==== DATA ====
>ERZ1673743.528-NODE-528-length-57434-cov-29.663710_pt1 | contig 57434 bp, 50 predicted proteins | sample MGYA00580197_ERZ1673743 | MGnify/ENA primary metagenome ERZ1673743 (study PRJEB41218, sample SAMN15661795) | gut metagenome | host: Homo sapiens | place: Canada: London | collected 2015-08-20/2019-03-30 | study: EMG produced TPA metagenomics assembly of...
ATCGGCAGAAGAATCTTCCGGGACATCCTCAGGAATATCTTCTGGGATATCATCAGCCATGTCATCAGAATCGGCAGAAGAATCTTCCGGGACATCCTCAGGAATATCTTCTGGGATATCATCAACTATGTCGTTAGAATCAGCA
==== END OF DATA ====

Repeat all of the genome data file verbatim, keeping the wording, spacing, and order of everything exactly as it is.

>ERZ1673743.528-NODE-528-length-57434-cov-29.663710_pt1 | contig 57434 bp, 50 predicted proteins | sample MGYA00580197_ERZ1673743 | MGnify/ENA primary metagenome ERZ1673743 (study PRJEB41218, sample SAMN15661795) | gut metagenome | host: Homo sapiens | place: Canada: London | collected 2015-08-20/2019-03-30 | study: EMG produced TPA metagenomics assembly of...
ATCGGCAGAAGAATCTTCCGGGACATCCTCAGGAATATCTTCTGGGATATCATCAGCCATGTCATCAGAATCGGCAGAAGAATCTTCCGGGACATCCTCAGGAATATCTTCTGGGATATCATCAACTATGTCGTTAGAATCAGCA